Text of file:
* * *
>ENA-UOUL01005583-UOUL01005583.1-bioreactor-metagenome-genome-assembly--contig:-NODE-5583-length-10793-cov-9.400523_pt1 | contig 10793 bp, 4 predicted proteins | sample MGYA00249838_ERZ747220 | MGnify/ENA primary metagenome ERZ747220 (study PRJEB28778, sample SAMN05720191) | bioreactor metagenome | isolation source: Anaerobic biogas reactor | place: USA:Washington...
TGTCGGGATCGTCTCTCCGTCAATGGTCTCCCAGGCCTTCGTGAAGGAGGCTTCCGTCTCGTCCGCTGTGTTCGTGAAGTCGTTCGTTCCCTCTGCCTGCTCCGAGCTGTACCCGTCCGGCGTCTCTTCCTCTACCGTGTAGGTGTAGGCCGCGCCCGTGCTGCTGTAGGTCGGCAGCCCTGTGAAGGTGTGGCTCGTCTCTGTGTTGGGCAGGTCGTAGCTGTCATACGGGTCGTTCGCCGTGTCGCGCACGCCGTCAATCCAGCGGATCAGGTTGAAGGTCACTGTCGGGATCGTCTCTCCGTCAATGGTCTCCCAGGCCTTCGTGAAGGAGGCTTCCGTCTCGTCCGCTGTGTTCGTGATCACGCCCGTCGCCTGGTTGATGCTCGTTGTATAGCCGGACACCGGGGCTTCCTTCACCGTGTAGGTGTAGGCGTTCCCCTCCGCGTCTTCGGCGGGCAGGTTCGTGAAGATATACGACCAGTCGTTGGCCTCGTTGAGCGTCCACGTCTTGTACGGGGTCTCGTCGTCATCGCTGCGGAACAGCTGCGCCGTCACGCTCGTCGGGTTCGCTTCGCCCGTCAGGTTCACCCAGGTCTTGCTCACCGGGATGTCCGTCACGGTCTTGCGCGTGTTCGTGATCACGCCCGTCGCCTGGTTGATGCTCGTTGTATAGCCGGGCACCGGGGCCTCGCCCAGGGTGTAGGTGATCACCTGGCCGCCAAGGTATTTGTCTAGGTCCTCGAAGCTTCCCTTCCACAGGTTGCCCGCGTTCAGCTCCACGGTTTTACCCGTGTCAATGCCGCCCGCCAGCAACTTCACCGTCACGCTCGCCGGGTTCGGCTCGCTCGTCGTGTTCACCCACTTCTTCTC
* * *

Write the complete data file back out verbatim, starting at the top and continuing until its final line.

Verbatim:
>ENA-UOUL01005583-UOUL01005583.1-bioreactor-metagenome-genome-assembly--contig:-NODE-5583-length-10793-cov-9.400523_pt1 | contig 10793 bp, 4 predicted proteins | sample MGYA00249838_ERZ747220 | MGnify/ENA primary metagenome ERZ747220 (study PRJEB28778, sample SAMN05720191) | bioreactor metagenome | isolation source: Anaerobic biogas reactor | place: USA:Washington...
TGTCGGGATCGTCTCTCCGTCAATGGTCTCCCAGGCCTTCGTGAAGGAGGCTTCCGTCTCGTCCGCTGTGTTCGTGAAGTCGTTCGTTCCCTCTGCCTGCTCCGAGCTGTACCCGTCCGGCGTCTCTTCCTCTACCGTGTAGGTGTAGGCCGCGCCCGTGCTGCTGTAGGTCGGCAGCCCTGTGAAGGTGTGGCTCGTCTCTGTGTTGGGCAGGTCGTAGCTGTCATACGGGTCGTTCGCCGTGTCGCGCACGCCGTCAATCCAGCGGATCAGGTTGAAGGTCACTGTCGGGATCGTCTCTCCGTCAATGGTCTCCCAGGCCTTCGTGAAGGAGGCTTCCGTCTCGTCCGCTGTGTTCGTGATCACGCCCGTCGCCTGGTTGATGCTCGTTGTATAGCCGGACACCGGGGCTTCCTTCACCGTGTAGGTGTAGGCGTTCCCCTCCGCGTCTTCGGCGGGCAGGTTCGTGAAGATATACGACCAGTCGTTGGCCTCGTTGAGCGTCCACGTCTTGTACGGGGTCTCGTCGTCATCGCTGCGGAACAGCTGCGCCGTCACGCTCGTCGGGTTCGCTTCGCCCGTCAGGTTCACCCAGGTCTTGCTCACCGGGATGTCCGTCACGGTCTTGCGCGTGTTCGTGATCACGCCCGTCGCCTGGTTGATGCTCGTTGTATAGCCGGGCACCGGGGCCTCGCCCAGGGTGTAGGTGATCACCTGGCCGCCAAGGTATTTGTCTAGGTCCTCGAAGCTTCCCTTCCACAGGTTGCCCGCGTTCAGCTCCACGGTTTTACCCGTGTCAATGCCGCCCGCCAGCAACTTCACCGTCACGCTCGCCGGGTTCGGCTCGCTCGTCGTGTTCACCCACTTCTTCTC